New Report Shows that Threat Actors Use Google Docs Comment Feature to Send Malicious Links
How the Attack Works and How to Stay Safe.
In December 2021, a new tendency in phishing attempts appeared, with cybercriminals exploiting the Google Docs commenting feature to send out emails that seemed legitimate.
In June, Avanan reported on an exploit in Google Docs that allowed hackers to easily deliver malicious phishing websites to end-users. Now, hackers have found a new way to do the same thing.
Last October, it was reported that hackers could easily send malicious links through comments in Google apps like Docs and Slides. This known vulnerability has not been fully closed or mitigated by Google since then.
Because numerous employees who work or collaborate remotely use Google Docs, the majority of the recipients of these emails are familiar with the messages. As Google is being swindled into sending these emails, the likelihood of them being flagged as possibly dangerous is essentially nil.
In the recently published study conducted by Avanan is explained that during this type of attack, cybercriminals post a comment to a Google Doc. The comment mentions the victim with an @.
An email is automatically sent to the target’s inbox as a result of this action. The entire comment, including the malicious links and content, is included in that email, which comes from Google. Furthermore, only the hacker’s name is displayed, the email address is hidden.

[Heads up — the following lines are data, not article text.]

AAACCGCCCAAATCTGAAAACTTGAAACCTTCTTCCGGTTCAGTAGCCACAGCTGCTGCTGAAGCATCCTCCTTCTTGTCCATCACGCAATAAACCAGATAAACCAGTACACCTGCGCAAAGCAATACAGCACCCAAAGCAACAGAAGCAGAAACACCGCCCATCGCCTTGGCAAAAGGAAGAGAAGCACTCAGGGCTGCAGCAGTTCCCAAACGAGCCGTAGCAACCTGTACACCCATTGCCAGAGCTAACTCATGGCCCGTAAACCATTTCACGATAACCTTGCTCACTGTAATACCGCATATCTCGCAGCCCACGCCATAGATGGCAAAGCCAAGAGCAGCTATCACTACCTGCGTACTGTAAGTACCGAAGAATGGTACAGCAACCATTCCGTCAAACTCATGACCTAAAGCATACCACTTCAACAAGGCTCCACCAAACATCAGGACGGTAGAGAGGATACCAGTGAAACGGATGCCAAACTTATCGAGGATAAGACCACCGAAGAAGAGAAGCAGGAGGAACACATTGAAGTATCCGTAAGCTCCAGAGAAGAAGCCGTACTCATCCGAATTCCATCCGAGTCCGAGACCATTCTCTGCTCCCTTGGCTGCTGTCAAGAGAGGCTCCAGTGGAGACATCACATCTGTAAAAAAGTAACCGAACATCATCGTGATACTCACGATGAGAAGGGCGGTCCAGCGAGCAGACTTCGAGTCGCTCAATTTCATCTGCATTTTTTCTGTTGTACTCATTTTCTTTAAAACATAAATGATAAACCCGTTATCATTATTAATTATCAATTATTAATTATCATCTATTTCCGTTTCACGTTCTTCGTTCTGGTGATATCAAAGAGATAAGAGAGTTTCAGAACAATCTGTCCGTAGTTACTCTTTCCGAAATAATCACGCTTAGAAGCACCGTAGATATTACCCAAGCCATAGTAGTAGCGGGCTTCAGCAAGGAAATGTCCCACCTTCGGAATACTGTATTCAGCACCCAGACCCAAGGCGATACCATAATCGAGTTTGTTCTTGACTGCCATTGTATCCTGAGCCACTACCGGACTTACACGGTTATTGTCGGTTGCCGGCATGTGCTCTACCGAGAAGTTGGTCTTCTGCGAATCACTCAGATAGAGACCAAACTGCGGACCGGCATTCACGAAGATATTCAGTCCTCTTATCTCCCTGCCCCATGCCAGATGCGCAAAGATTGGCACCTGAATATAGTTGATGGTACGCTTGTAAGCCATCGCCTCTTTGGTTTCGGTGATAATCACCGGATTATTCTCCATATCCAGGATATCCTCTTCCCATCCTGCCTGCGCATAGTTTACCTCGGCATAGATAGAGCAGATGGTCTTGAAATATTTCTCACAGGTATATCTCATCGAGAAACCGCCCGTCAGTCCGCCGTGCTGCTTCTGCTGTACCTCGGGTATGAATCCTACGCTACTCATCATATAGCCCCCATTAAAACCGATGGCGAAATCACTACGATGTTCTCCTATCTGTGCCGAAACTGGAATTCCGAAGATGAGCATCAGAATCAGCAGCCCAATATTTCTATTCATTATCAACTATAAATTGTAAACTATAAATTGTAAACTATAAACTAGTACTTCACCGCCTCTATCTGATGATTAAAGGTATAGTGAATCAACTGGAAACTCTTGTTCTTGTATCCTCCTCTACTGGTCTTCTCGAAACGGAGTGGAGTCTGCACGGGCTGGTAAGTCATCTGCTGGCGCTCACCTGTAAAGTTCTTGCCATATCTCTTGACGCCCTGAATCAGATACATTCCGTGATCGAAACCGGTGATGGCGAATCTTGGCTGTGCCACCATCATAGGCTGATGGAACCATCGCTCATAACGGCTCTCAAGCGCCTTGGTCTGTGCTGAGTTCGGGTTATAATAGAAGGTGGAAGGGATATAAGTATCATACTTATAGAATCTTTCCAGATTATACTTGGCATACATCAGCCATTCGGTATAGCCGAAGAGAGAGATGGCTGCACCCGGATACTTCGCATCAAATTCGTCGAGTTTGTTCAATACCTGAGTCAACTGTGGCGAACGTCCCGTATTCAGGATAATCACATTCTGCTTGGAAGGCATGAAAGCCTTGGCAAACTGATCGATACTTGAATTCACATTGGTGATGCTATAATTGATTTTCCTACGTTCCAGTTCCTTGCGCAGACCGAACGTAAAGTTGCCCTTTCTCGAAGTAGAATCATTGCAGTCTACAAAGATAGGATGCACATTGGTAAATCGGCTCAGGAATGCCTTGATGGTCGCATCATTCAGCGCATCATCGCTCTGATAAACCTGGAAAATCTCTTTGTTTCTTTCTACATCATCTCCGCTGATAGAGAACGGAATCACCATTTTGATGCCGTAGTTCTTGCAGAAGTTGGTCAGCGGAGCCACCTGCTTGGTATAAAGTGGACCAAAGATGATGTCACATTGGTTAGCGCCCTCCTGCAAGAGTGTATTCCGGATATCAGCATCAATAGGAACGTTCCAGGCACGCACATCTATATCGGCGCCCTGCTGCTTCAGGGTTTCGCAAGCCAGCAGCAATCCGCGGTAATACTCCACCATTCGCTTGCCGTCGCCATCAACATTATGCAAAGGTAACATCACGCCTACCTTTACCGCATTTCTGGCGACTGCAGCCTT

As explained by BleepingComputer, the email comment can contain harmful links that could result in malware dropping websites or phishing webpages, indicating that there are no checking/filtering mechanisms in place.
In this email-based campaign, cybercriminals discovered a way to send malicious URLs via Google Docs and other Google collaboration tools. It appears to primarily target Outlook users, but not entirely, according to researchers.
Malicious actors used over 100 different Gmail accounts to attack over 500 inboxes across 30 businesses.
How to Stay Safe?
Security experts can take the following steps to safeguard against these attacks:
- Before clicking on Google Docs comments, advise users to double-check the email address in the comment to make sure it’s authentic;
- Remind end-users to practice basic cyber hygiene, such as double-checking links and grammar;
- When in doubt, contact the legitimate sender and verify that they intended to send that document;
- Implement security solutions that protect the entire suite, including file-sharing and collaboration applications.
How Can Heimdal™ Help You?
Heimdal Security has developed two email security software aimed against both simple and sophisticated email threats: Heimdal Email Security, which detects and blocks malware, spam emails, malicious URLs, and phishing attacks and Heimdal Email Fraud Prevention, a revolutionary email protection system against employee impersonation, fraud attempts – and BEC, in general.
By using over 125 vectors of analysis and being fully supported by threat intelligence, it detects phraseology changes, performs IBAN/Account number scanning, identifies modified attachments, malicious links, and Man-in-the-Email attacks. Furthermore, it integrates with O365 and any mail filtering solutions and includes live monitoring and alerting 24/7 by our specialists.
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Google needs to reconsider its email notification feature for collaborative platforms like these, which risks individuals and those related to them. In addition to enabling the security features provided by Google, one can consider employing supplementary anti-phishing and threat detection tools to ensure a comprehensive security posture.